How long will rates stay low?
What the Bank of Canada is doing is holding down its "overnight rate," the interest rate banks charge when they make short-term loans to one another. As the overnight rate falls, so does the banks' prime rates, the interest they charge their most valuable customers.
By leaving the overnight rate untouched at what it calls "the effective lower bound," the central bank is indicating it believes the economy is not yet healthy enough to operate under normal conditions. And, it's encouraging Canadians to keep borrowing money at discounted rates and get it circulating in the economy.
The BoC is waiting for Canada's inflation rate to reach 2% before raising interest rates again. It previously said that wasn't likely to happen until 2023, but on Wednesday the Bank said it now expects the inflation target to be hit during the second half of 2022.
That means a rate hike could come next year, which doesn’t surprise Sherry Cooper, chief economist at Dominion Lending Centres.
“The economy is much stronger than expected — confidence is up, labour and housing markets are strong, and fiscal stimulus is humongous," she says.
BMO's chief economist, Douglas Porter, says a speedy recovery in the job market could cause the Bank to lift rates even earlier.
"There is the real prospect that when things reopen we could get a faster-than-expected increase in employment, which could be a trigger," Porter says. "That’s especially the case with a hot housing market, a comeback in commodities, and big fiscal spending."
What it all means for mortgages and housing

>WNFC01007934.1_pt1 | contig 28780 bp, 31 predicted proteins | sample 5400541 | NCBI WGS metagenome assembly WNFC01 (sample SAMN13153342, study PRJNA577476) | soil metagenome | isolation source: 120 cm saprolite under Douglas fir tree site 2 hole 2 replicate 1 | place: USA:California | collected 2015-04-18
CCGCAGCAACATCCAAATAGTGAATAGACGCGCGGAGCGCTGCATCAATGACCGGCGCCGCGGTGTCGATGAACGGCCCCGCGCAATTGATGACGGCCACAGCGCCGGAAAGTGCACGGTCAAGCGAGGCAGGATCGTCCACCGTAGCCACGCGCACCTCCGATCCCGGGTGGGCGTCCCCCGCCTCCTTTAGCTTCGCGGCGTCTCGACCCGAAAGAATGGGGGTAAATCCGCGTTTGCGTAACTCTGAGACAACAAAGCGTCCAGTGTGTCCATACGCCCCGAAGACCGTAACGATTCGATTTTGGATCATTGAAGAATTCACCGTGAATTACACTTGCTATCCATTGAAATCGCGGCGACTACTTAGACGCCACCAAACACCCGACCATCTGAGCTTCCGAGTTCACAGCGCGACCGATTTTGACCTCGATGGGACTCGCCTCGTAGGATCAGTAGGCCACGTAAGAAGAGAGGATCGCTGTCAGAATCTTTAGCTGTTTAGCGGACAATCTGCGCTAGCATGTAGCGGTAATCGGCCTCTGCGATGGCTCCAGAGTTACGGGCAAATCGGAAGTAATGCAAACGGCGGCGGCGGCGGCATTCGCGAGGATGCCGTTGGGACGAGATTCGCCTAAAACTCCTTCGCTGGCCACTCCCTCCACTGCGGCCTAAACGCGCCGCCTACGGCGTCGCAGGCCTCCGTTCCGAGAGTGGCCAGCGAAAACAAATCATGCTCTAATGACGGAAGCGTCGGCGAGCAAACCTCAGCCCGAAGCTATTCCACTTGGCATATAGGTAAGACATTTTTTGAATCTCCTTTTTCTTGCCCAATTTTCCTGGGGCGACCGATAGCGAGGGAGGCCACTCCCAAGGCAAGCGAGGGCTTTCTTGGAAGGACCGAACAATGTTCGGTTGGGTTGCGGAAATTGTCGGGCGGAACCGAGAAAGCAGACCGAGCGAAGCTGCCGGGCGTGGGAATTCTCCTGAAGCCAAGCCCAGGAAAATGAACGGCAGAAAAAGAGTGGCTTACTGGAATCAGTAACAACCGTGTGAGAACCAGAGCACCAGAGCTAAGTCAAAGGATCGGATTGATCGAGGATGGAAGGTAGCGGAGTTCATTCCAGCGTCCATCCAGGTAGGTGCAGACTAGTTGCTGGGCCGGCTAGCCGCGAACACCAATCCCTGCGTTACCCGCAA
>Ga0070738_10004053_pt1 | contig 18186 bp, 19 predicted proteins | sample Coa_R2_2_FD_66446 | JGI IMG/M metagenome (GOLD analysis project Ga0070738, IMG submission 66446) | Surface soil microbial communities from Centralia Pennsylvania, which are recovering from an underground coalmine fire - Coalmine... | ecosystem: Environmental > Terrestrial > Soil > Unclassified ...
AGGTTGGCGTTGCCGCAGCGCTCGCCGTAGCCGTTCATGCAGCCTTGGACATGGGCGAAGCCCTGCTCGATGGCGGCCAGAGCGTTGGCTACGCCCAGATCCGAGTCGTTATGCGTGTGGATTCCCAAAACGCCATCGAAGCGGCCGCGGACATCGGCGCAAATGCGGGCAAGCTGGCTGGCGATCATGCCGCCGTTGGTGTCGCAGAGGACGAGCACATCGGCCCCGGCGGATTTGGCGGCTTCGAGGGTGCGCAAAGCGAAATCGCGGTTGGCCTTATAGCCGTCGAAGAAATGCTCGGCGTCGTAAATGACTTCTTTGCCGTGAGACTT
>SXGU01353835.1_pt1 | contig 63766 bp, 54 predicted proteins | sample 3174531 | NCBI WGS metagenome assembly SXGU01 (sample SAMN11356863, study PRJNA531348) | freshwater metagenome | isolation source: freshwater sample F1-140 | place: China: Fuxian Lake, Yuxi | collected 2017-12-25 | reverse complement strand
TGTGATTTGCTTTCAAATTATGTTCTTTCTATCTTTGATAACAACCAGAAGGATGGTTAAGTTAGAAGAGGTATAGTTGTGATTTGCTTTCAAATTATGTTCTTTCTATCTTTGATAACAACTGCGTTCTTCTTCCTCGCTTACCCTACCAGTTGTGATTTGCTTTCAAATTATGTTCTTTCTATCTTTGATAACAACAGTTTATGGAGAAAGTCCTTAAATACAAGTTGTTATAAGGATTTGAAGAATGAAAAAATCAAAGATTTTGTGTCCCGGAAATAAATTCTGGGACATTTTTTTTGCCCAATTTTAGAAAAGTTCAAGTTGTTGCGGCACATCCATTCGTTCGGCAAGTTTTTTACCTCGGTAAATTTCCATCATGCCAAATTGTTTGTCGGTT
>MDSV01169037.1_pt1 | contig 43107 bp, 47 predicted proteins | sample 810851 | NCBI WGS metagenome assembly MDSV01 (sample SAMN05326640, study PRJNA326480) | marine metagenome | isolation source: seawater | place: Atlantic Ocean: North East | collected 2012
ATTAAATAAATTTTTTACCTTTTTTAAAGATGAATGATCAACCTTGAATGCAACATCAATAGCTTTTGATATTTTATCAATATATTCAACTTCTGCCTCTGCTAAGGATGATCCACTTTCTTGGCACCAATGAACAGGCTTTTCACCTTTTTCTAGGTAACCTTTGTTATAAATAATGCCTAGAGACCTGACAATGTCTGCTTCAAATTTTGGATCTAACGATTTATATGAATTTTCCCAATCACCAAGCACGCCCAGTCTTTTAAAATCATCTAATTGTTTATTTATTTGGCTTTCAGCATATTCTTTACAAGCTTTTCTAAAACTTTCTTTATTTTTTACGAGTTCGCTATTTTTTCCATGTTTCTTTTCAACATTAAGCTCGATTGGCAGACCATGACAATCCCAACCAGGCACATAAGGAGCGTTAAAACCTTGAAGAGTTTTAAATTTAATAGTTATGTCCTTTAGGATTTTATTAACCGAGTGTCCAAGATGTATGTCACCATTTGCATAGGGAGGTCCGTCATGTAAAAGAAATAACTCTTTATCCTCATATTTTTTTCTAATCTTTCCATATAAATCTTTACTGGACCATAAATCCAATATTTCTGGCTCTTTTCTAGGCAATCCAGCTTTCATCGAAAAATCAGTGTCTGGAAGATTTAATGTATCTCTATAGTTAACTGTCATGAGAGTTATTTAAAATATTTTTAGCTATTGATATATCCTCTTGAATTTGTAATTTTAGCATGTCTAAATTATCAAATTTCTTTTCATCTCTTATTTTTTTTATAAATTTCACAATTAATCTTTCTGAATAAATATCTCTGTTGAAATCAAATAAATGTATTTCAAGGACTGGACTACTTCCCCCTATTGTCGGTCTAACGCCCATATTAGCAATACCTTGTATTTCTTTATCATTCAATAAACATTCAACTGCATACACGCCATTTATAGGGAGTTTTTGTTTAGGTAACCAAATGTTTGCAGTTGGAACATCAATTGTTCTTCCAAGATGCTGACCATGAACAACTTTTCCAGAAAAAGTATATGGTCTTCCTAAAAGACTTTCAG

For now, as it continues to hold down rates, the BoC hasn't given homeowners and homebuyers anything to worry about.
Had the Bank of Canada increased its overnight rate, prime rates would have gone higher, and the owners of variable mortgages would now be preparing for higher interest costs. Instead, those rates will remain very cheap.
As for fixed-rate mortgages, they've been creeping higher but are still at historically low levels. That means so long as you’ve got a solid credit score, you can still get an excellent deal on a loan.
But if you're shopping for a home and wondering whether you'll find something affordable, well, that's another question. And don't expect the Bank of Canada to step in and do something about the country's out-of-control housing prices.
“The BoC does not target housing, it targets inflation,” Cooper says, adding that the Bank would need to increase the overnight rate substantially to have any kind of cooling effect on housing demand and prices.
“They don’t want to harm other parts of the economy just to control housing," says Porter. "Not when we are still knee-deep in pandemic restrictions and the unemployment rate is still above 7%."
Still, he says: "I do believe the Bank should express some concern over hot housing, and should caution Canadians that these low-low rates likely won’t be with us forever."
Mortgage borrowing remains affordable
Even though the overnight rate is staying as-is, mortgage rates in Canada have been on a steady climb this year. If you’re planning a foray into the housing market, or are considering refinancing your mortgage, you may want to start comparing rates now before they have a chance to inch even higher.
If you’re a first-time homebuyer, you’ll need to ensure that your credit is in tip-top shape. Check your credit score for free today and see where yours currently sits.
The higher your credit score, the lower your mortgage rate is likely to be, so see what you can do to raise your score a few notches.
No matter your homebuying plans, be sure to find a mortgage adviser you can trust. Make some calls, ask some questions and pay attention to what you're asked by each person you talk with.
A good mortgage broker will be concerned about your long-term financial goals, not just getting one deal over the finish line.